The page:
Earlier this week in Boston, we ran a small, intimate workshop for about 20 of our 1to1 Media “insiders.” These are folks who regularly access our Web site and Webinars, subscribe to the 1to1 Magazine or to our new journal, and so forth. We hand-picked the participants from our opt-in database, in order to ensure that the room would be filled with people who had their “fingers on the trigger” of analytics at their companies. What we wanted most were those folks who were wrestling with the problem of starting, upgrading, or just managing their companies’ customer analytics functions.
It’s clear now, from our vantage point almost one tenth the way through the 21st Century, that numbers and analytics of all kinds will play a more and more important role in our existence. If you haven’t yet read the book Super Crunchers, by Ian Ayres, you owe it to yourself to get it and learn why numbers have become more dominant in nearly every arena of life. And there are a number of other books out there chronicling the same trend toward ever more useful and pervasive quantitative analysis.
Nevertheless, the typical business still can’t get its act together when it comes to using numbers for anything other than financial reporting.
Very few firms use statistical analysis to try to generate insights about the past and guess more accurately about the future, despite the fact that many companies are now sitting on extremely large quantities of data. So one of our goals at this workshop was to do a better job of understanding why companies are holding back. What is it that prevents firms from taking a more data-driven approach to their business?
As Ginger Conlon, our editor in chief, explains in her post on the Think Customers blog, our participants identified several issues they considered important, but at one level or another all of these issues tended to derive from poor organizational alignment. The issues identified by our workshop participants as those they were most concerned with were:
- Having and leveraging the right data for such high-value activities as understanding potential wallet size or determining future value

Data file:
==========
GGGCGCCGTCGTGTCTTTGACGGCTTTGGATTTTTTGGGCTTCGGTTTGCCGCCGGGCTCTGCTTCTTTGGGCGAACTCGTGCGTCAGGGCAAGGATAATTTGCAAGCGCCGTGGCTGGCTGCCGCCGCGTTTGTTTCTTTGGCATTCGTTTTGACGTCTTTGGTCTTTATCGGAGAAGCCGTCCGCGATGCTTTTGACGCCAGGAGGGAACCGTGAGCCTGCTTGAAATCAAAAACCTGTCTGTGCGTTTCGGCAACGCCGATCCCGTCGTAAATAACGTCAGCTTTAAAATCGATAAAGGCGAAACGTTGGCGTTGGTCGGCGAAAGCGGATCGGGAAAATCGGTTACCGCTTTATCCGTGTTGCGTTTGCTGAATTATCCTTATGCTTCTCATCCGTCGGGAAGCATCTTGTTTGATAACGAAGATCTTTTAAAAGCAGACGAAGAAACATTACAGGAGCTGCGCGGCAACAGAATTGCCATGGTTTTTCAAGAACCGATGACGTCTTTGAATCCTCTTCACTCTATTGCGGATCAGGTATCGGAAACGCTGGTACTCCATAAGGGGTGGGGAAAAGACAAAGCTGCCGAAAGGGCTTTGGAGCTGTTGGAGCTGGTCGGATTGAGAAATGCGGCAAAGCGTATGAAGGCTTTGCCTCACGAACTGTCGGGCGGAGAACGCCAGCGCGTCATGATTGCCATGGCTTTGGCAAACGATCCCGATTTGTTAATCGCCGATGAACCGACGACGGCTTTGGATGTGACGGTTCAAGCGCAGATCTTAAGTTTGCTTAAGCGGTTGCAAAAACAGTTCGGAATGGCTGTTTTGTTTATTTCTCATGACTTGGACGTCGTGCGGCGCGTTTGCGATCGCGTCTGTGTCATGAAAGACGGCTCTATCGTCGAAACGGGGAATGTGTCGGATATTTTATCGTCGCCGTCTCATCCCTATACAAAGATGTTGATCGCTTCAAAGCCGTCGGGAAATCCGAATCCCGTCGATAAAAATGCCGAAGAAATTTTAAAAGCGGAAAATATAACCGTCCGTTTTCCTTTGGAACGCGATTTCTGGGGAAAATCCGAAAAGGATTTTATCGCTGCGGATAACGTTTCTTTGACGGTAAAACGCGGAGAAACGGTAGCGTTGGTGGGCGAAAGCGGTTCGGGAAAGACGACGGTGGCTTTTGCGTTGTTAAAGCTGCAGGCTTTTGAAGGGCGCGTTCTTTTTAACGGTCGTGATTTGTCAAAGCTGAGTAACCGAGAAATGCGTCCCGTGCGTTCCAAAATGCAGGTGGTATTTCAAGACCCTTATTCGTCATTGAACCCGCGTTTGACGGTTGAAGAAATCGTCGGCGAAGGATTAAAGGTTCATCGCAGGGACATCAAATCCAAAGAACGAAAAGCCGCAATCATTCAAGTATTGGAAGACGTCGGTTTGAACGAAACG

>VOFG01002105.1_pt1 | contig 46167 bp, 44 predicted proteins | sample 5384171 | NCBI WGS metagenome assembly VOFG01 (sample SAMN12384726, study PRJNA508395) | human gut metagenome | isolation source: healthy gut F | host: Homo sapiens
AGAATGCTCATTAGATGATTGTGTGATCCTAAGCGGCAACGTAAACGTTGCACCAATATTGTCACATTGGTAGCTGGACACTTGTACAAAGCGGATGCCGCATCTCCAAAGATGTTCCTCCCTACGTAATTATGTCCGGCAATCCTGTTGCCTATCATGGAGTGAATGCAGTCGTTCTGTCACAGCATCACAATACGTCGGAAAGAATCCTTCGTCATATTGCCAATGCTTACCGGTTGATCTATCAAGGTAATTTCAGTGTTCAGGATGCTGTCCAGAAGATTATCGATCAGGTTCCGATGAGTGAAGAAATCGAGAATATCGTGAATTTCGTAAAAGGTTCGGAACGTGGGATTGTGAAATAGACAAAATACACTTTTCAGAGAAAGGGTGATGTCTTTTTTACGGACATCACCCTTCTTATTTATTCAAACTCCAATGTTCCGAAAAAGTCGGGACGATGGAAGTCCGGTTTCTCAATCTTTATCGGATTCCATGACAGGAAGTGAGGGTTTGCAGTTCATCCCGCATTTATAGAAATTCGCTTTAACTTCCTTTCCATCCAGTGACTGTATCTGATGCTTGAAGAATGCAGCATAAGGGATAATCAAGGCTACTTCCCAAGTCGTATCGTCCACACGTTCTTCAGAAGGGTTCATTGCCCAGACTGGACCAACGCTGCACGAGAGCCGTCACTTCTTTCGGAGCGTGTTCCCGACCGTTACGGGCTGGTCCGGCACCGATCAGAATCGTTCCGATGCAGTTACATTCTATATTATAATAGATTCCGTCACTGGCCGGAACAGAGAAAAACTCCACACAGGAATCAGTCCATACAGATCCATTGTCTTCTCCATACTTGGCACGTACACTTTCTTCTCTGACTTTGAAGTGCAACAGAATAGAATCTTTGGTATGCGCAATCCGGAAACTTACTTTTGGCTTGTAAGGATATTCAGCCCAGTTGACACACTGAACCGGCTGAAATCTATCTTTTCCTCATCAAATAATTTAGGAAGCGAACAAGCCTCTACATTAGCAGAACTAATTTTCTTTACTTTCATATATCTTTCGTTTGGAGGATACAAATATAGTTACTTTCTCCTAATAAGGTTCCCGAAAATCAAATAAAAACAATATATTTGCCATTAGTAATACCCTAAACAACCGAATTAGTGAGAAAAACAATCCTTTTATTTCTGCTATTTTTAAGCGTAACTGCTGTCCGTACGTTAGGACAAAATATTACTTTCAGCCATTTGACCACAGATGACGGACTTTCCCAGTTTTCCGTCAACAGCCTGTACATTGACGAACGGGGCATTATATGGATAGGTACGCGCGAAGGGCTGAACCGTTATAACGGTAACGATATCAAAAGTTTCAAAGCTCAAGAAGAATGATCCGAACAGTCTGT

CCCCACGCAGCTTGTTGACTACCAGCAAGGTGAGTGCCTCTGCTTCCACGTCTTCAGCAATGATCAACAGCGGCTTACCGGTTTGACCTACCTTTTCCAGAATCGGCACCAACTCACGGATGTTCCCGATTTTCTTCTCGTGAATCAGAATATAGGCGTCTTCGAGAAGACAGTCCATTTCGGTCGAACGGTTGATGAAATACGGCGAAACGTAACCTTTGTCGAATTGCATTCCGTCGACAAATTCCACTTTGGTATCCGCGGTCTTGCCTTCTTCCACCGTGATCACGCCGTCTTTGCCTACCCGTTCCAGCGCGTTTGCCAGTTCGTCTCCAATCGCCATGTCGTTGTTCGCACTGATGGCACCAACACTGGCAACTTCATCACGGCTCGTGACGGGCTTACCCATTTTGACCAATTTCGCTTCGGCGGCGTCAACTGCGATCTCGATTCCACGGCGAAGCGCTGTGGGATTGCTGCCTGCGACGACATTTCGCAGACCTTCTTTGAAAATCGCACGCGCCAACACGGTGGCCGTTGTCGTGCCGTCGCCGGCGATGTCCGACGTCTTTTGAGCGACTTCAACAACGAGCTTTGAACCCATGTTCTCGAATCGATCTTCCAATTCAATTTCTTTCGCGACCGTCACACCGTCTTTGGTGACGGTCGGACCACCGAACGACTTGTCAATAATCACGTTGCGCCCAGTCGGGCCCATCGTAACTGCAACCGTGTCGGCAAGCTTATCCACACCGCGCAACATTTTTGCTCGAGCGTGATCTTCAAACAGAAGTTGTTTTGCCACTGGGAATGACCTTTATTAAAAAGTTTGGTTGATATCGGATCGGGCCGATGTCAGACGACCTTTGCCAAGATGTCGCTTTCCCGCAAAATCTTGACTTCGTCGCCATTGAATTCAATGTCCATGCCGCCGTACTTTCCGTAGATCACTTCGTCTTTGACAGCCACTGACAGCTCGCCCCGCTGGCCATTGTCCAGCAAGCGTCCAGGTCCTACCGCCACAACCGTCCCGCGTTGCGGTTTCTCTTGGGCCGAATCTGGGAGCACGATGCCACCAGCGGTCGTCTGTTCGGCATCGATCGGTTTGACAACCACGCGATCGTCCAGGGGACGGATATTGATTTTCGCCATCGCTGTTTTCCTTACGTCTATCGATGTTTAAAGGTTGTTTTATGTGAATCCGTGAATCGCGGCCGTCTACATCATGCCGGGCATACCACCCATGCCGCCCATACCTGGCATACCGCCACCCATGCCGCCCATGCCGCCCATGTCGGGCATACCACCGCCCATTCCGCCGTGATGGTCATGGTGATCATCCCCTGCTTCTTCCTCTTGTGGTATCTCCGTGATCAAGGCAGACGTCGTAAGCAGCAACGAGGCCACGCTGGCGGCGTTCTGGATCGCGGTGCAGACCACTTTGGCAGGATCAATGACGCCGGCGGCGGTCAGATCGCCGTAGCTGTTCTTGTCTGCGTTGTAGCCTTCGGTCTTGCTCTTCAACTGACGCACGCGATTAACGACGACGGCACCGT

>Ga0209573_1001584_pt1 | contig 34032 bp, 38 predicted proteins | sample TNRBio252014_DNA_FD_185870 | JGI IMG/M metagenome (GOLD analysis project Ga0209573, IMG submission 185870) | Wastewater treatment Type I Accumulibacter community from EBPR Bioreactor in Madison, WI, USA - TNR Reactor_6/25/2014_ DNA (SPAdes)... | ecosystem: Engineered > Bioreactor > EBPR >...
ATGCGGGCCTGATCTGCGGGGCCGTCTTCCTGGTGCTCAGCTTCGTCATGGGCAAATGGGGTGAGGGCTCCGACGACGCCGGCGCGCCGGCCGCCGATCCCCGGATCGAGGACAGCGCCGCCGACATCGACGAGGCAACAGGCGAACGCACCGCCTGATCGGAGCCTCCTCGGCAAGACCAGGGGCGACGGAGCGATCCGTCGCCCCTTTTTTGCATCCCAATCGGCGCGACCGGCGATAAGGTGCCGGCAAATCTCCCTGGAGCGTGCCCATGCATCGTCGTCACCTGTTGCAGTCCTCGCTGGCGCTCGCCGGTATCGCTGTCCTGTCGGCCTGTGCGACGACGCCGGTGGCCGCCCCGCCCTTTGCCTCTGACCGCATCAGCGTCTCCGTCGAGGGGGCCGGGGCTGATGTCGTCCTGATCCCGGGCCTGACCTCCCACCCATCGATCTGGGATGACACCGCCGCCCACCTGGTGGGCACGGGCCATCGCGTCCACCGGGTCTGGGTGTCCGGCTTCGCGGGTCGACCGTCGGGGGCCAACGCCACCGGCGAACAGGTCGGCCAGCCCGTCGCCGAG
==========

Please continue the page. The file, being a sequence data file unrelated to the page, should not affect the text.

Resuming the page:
- Ability to gain credibility for the ROI measurements, especially for the softer benefits
- Data cleanliness and accuracy issues. Including the ability to integrate customer data from multiple silos
- Silos of conflicting responsibilities, and lack of accountability as a result
During the workshop, we organized ourselves into table groups to address each of these issues independently, but we came up with common-sense solutions that were remarkably similar.
One of the key mechanisms a company can use to address these obstacles is compensation – both individual and organizational compensation. At our own table, we had one participant from a large, well-known mobile phone carrier, and his problem was that even though they often had data that could be used to sell more things to individual customers, the sales force was rarely interested in these insights. Usually this was because the commission and bonus structure didn’t reward data-driven selling. If you pay bonuses based on the volume of new-customer acquisitions, for instance, then you risk having sales people who are unwavering in their attention to that goal, to the exclusion of all other objectives. Commissions and bonuses can create a marvelous engine for growth, but if you don’t align your compensation structure with your customer analytics insights, then you’re still not going to get any use from those insights.
Another participant at our table was from a mid-sized online business whose customer service center was run in Canada, and had proved particularly unresponsive to marketing’s constant requests for better customer service processes. Why? Because at this company the call center is treated as a cost center, not as a “satisfaction center.” Their budget and profit targets are set almost exclusively with an eye on cost-minimization, so every single initiative is evaluated against that yardstick. Anything that adds cost is bad. Revenue and satisfaction improvements don’t count, because they aren’t included among the evaluation criteria. The folks at the service center resisted service improvements and data-driven initiatives because the service center itself would not benefit, and would in fact be penalized by the additional costs required to execute these initiatives. So this is an example of poor “organizational” compensation.
Managing with numbers, while it sounds like the logical thing to do, is obviously more difficult than most of us realize. In the final analysis, we concluded that two important things had to occur in order for a business to embrace analytics.
- Compensation structure must further this goal. And we’re not just talking about individual salaries, bonuses, and commissions, but organizational compensation, as well – capital budgets, headcounts, and so forth.
- In addition, managers need to be engaged in the “manage by the numbers” mission, personally. They have to have personal confidence in the wisdom of data-driven decision making, rather than always trusting to instinct and judgment. Instinct and judgment are important, but in the 21st Century they must be supplemented by real numbers.